I’ll never forget the night I watched my client’s medical clinic burn down.
I was dead asleep when the phone rang at 2:00 in the morning. My caller ID told me it was Robert, who owned a large medical practice. “You might want to come and see this,” he said as soon as I answered. I could hear sirens and shouting in the background. “My clinic is on fire.”
I arrived as quickly as I could, even though there really wasn’t much I could do aside from gawk. Multiple fire crews were battling the blaze, and television news crews had responded in force. As the cameras kept rolling, Robert and a group of clinic employees were huddled on a sidewalk across the street, comforting each other and muttering quietly. Everybody was thinking the same thing: “What happens tomorrow?”
The next day, as fire investigators raked through the smoldering remains of the ruined building, Robert and I sat down in my office to review his plan for recovery. The building was insured, of course, and so were the equipment, furniture, and supplies. The clinic had remote backups of its critical information systems, so most of the business and patient data would be recoverable. Most importantly, Robert had taken my suggestion of adding business interruption insurance (BII) to his company’s property/casualty policy.
Business interruption insurance is a special type of catastrophic coverage for company owners, a stopgap measure to keep businesses afloat in the aftermath of a physical disaster. It covers lost profits, operating costs (including payroll), and additional expenses that would otherwise put a company out of business.
There are a limited number of circumstances that trigger business interruption coverage:
- Physical damage to your business premises that is severe enough to prevent you from continuing operations.
- Physical damage to other property (such as an adjacent building or office suite) that keeps your customers or employees from using your business premises.
- A government-mandated closure that keeps customers and employees away and prevents your business from operating.
Note that in all cases, the physical damage must be due to a “covered peril” named in your policy. So if you don’t purchase flood insurance and your company’s premises are flooded (a situation that was all too familiar to business owners after Hurricane Katrina and Superstorm Sandy), your BII coverage will likely not cover your operational losses.
Policies vary, but there are three major areas usually covered by business interruption insurance:
- PROFITS: Your business will be compensated for revenue it would have earned if operations hadn’t been halted by the physical disaster.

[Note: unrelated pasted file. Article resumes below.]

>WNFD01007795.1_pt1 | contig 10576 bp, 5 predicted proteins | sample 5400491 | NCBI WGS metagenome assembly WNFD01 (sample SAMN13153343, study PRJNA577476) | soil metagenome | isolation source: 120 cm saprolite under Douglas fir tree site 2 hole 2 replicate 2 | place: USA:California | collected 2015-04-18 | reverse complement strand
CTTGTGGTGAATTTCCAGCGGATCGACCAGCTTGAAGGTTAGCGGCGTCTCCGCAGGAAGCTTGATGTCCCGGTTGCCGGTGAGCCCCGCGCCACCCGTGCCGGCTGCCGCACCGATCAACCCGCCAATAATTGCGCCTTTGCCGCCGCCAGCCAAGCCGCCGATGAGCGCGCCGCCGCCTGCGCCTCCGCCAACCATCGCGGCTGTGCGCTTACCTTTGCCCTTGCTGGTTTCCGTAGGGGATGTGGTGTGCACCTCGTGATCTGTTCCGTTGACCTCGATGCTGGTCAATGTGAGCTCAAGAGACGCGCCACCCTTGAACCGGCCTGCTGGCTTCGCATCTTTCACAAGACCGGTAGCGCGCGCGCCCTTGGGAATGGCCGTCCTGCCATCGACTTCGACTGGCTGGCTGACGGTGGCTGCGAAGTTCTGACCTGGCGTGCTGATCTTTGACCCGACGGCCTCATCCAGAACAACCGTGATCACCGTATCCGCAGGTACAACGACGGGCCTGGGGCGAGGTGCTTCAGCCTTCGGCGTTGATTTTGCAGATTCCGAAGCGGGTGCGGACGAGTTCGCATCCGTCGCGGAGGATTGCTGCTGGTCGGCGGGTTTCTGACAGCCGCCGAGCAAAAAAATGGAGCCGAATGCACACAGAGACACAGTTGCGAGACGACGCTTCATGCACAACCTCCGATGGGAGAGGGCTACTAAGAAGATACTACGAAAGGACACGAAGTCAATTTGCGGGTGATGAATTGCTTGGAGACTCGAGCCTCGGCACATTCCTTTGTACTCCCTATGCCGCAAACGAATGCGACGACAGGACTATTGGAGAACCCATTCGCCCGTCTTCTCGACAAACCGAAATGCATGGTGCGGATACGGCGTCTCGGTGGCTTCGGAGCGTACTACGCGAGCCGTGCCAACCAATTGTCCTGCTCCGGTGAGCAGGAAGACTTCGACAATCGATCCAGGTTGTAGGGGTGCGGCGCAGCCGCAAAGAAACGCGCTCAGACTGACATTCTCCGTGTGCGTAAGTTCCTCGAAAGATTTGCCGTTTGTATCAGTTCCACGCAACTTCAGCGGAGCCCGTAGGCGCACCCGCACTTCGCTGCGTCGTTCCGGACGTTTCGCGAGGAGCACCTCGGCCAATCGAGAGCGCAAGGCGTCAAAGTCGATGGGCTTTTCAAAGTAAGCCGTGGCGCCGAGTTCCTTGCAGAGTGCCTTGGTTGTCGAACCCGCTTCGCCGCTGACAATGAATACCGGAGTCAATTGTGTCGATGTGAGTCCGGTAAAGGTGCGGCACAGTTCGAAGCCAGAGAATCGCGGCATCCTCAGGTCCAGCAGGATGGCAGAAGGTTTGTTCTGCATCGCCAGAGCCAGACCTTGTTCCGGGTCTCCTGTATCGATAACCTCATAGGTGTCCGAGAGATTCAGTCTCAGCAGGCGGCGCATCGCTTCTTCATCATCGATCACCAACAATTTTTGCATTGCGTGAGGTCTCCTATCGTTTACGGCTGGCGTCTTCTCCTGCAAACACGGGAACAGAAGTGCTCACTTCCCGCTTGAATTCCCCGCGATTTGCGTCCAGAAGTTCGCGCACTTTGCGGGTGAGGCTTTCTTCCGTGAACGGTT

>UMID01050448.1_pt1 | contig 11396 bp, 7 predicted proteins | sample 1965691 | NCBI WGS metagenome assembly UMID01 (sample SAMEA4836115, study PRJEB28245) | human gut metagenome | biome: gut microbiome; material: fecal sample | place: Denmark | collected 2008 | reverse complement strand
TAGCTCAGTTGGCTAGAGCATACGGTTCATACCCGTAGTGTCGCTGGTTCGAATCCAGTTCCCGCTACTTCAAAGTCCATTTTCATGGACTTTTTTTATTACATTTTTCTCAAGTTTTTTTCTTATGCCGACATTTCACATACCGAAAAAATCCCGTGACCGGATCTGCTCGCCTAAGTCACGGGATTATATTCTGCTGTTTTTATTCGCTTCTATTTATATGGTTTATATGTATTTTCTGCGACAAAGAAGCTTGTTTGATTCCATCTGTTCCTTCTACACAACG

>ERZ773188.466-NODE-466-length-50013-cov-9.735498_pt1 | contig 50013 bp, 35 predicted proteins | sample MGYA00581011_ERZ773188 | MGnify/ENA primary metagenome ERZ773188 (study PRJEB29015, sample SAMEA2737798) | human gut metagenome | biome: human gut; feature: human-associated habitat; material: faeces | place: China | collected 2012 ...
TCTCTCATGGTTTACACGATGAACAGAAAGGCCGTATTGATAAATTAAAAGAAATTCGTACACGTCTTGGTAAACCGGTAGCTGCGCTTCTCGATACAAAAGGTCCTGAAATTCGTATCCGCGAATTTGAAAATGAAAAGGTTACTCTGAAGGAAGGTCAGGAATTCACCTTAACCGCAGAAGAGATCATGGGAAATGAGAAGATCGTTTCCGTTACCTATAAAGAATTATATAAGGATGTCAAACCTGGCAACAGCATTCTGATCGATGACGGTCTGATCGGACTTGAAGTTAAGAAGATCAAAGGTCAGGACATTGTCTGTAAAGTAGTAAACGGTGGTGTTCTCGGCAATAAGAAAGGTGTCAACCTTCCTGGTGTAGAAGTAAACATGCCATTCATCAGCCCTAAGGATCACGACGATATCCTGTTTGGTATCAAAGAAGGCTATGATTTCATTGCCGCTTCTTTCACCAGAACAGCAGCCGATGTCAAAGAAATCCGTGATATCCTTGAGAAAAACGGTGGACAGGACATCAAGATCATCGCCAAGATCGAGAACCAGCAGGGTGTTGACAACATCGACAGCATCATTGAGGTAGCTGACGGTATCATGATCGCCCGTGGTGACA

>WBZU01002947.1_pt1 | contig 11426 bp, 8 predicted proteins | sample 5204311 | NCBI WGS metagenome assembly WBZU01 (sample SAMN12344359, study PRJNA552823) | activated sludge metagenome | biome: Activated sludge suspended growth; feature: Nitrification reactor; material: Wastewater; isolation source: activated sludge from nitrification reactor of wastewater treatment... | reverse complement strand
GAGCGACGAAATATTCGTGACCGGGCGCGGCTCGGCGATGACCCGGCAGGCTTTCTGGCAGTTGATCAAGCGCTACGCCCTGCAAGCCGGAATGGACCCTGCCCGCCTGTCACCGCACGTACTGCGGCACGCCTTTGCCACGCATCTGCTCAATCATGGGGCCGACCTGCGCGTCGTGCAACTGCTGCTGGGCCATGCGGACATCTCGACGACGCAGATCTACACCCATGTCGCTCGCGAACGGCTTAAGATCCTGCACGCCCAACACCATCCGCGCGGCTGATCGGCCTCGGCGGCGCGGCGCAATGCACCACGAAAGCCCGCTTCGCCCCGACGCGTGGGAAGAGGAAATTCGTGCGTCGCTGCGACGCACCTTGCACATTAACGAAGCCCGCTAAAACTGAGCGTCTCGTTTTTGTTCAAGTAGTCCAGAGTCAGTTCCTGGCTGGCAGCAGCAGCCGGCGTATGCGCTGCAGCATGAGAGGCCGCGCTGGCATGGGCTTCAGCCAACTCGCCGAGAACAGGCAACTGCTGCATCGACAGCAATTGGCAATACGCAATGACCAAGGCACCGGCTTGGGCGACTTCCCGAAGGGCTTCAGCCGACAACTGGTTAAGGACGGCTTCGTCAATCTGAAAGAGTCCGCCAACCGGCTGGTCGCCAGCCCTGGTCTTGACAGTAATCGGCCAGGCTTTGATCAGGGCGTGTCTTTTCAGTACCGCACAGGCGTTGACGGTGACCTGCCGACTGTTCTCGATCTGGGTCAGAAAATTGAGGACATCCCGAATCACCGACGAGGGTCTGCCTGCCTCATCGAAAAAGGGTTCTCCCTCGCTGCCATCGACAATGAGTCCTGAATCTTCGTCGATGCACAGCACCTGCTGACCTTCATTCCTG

- FIXED COSTS: You’ll be covered for all of the normal costs associated with doing business, including payroll, utilities, other fixed costs, contracted services, and so on.
- DISASTER-RELATED EXPENSES: The cost to rent temporary premises, moving expenses, and other extras that are required to keep the business in operation are generally covered under BII.
To get the most of this type of insurance, good records are absolutely necessary. That’s because the coverage uses historical figures to determine how much to pay out both for business income and liabilities. Having automatic, offsite backups of critical data is important for all businesses—but especially for those that carry BII coverage. Chairs, couches, and cubicles can be replaced, but once data is lost, it’s usually gone for good.
After the clinic fire, it was six months before Robert could re-open his practice in a temporary location, and an entire year before his medical practice was once again settled into a permanent location. In the interim, he kept paying his employees so he didn’t lose them to other medical offices. From a personal perspective, it was extremely rewarding to be able to play a part in the process of helping him rebuild.
It’s not hyperbole to state that business interruption insurance saved my client’s medical practice. Sure, the building and all of its contents were insured, but it takes time to rebuild a sophisticated medical practice after a disaster of that scale. Having BII in place gave the clinic a cushion of money and time to tide them over until they could start treating patients again. Though it was sad to watch the building burn, it was thrilling to be present a year later for the ribbon cutting of their new offices.